corneum), leading to a typical papillomatosis formation. Other characteristic
findings on tissue examination of a biopsy specimen are koilocytes
(squamous epithelial cells with an abnormal nucleus within a large
cytoplasmic halo). Biopsies are not necessary for the diagnosis
of genital warts, given their unique clinical appearance. However,
we recommend obtaining a biopsy specimen if there are atypical findings
such as pigmentation, ulceration, or firm, nodular masses, to rule
out high-grade dysplasia or malignant disease.
Techniques using polymerase chain reaction (PCR) and hybrid capture
technology are sensitive and specific methods of diagnosing HPV
infection. PCR technology uses the action of DNA polymerase on specific
primers to amplify target HPV DNA. HPV type-specific PCR assays
are available. Hybrid capture employs RNA probes specific for the
identification of certain grouped oncogenic (high-risk) or nononcogenic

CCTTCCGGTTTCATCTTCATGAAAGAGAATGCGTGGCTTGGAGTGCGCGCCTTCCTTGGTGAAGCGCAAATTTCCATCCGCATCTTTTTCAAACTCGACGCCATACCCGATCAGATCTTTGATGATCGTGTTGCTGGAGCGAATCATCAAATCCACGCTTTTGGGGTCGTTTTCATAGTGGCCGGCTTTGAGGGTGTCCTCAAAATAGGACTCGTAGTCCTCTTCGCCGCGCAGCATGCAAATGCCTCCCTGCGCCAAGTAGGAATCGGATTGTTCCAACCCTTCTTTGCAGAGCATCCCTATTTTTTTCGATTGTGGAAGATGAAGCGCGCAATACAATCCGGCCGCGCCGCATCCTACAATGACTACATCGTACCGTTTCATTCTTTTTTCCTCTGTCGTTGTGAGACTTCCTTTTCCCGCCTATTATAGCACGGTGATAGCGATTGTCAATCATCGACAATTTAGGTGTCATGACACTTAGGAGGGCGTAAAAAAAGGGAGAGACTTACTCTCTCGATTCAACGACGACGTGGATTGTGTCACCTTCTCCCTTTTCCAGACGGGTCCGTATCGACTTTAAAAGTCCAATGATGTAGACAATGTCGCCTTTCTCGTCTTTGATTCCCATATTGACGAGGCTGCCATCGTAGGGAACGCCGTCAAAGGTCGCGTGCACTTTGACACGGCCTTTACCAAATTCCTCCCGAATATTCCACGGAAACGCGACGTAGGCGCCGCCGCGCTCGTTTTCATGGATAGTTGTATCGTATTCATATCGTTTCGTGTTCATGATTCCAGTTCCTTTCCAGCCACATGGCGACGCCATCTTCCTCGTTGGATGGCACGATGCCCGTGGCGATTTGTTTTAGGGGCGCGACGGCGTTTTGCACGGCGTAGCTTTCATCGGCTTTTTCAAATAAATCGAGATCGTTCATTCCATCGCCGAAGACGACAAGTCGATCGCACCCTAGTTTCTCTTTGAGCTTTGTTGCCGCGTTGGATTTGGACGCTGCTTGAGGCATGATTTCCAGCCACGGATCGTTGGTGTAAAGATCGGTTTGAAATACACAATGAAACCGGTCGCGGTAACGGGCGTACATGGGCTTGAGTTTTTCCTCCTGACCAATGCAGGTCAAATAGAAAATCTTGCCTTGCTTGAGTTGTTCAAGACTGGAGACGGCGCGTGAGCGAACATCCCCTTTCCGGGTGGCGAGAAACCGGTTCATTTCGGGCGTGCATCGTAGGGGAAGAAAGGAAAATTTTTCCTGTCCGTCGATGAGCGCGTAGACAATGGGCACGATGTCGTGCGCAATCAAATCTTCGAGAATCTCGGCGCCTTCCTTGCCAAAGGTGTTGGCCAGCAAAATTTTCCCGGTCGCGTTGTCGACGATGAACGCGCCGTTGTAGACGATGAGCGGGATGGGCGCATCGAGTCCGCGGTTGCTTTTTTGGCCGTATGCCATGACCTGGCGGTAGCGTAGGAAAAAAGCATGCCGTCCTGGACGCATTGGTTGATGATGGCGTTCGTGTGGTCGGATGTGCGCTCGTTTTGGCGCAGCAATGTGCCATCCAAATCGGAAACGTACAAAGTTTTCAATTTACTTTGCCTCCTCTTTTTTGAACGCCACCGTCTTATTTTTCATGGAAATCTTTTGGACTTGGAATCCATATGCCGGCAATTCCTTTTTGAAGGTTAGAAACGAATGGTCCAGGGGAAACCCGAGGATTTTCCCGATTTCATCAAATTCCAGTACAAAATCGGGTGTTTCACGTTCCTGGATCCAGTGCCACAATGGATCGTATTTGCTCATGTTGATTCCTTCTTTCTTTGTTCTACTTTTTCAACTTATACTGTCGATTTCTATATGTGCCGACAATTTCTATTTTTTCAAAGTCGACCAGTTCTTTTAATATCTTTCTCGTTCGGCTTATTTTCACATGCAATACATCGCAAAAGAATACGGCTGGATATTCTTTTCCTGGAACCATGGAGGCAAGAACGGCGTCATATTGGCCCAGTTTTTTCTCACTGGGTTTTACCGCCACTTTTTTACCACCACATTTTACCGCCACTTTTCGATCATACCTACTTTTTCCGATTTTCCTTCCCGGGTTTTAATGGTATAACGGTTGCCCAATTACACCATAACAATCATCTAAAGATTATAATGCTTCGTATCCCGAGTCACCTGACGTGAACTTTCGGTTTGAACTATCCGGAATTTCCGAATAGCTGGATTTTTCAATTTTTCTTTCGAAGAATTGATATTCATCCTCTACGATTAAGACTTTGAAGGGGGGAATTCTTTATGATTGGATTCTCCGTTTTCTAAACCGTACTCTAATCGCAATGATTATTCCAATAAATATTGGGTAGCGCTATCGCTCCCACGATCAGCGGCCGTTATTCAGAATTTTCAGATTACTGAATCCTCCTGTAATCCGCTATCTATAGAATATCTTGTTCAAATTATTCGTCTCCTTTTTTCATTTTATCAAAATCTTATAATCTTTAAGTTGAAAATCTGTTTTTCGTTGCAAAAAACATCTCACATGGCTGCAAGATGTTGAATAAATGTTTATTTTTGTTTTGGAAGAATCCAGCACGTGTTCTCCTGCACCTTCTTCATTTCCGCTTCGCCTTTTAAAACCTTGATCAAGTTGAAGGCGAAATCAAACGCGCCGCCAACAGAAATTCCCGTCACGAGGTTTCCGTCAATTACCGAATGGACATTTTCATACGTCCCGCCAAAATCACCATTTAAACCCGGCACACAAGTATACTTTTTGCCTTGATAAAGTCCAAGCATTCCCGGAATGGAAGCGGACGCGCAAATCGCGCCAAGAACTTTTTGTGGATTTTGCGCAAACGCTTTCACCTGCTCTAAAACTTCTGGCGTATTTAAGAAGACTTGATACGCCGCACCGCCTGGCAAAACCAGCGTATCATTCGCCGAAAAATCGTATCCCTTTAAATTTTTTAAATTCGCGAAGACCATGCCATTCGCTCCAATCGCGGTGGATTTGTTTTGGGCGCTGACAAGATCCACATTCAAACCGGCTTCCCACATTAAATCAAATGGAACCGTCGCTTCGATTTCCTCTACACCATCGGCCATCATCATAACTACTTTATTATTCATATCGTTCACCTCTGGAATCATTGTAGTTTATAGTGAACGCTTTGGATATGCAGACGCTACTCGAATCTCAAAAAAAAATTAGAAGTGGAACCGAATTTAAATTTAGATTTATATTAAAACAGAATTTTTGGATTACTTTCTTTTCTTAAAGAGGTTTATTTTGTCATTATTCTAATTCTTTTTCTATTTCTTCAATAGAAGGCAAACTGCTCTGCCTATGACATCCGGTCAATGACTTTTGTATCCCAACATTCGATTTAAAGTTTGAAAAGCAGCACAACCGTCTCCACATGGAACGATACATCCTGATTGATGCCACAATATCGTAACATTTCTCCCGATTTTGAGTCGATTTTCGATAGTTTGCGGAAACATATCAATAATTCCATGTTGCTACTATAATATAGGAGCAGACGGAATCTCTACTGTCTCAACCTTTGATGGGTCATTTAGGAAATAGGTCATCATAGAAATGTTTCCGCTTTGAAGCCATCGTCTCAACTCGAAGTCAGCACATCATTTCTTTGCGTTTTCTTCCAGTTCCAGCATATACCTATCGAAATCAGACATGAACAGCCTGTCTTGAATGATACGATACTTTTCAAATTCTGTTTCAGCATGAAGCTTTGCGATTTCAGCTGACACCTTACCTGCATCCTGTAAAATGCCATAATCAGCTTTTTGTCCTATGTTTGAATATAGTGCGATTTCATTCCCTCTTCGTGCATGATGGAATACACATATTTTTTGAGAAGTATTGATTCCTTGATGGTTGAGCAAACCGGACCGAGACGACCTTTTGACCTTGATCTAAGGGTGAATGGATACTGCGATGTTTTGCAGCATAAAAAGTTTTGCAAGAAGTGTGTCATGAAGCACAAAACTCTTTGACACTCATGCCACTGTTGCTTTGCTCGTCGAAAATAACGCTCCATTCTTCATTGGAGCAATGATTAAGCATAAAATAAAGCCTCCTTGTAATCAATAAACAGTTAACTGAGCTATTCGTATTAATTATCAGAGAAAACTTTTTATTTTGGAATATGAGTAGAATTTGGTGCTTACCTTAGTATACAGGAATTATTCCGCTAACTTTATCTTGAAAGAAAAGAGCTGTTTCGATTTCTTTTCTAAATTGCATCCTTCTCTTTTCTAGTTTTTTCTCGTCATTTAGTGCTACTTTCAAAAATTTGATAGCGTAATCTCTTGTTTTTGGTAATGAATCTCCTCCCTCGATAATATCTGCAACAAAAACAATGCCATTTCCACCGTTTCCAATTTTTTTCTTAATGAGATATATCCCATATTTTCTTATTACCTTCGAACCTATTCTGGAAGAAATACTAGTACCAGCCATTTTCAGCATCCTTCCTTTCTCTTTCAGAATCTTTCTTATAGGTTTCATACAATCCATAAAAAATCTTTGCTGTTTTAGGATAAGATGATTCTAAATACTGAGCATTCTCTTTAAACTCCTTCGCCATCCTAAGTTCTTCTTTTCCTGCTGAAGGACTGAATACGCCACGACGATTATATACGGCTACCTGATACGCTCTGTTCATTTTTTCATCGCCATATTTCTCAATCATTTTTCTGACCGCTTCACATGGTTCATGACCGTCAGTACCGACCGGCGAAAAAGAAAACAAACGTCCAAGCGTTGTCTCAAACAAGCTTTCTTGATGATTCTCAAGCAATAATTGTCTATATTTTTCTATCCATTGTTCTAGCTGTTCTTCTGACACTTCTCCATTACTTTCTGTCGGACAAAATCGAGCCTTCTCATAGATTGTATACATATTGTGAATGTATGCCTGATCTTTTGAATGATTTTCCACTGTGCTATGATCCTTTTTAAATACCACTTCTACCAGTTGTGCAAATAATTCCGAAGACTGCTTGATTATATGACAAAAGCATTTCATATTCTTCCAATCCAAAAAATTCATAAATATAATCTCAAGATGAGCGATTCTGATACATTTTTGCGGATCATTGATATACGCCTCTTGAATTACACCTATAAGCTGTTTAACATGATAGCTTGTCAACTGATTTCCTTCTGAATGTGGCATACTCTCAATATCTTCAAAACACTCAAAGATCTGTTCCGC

(low-risk) HPV types, but does not give individual type-specific
information. PCR and hybrid capture methods can be used to diagnose
HPV infection using both exfoliated cells and tissue specimens obtained
by biopsy. Although PCR and hybrid capture are commonly used in
research settings, only hybrid capture is cleared by the FDA as
an adjunct to cervical cytologic screening to detect CIN. PCR and
hybrid capture are not routinely used for the diagnosis or management
of genital warts.
Enzyme-linked immunoabsorbent assay (ELISA) technology is used to
provide IgM and IgG serologic measures of HPV infection by targeting
type-specific viruslike particles. Patients with genital warts and
other HPV-associated diseases have been found to have type-specific
HPV serologic responses to HPV-6 and HPV-11. The significance of
HPV serologic measures is unclear, and these measures are currently
used only in research settings. Antibody responses to HPV may persist
for several years or resolve with the resolution of disease, and
thus may indicate either current or past infection. There is currently
no clinical indication for the use of HPV serology.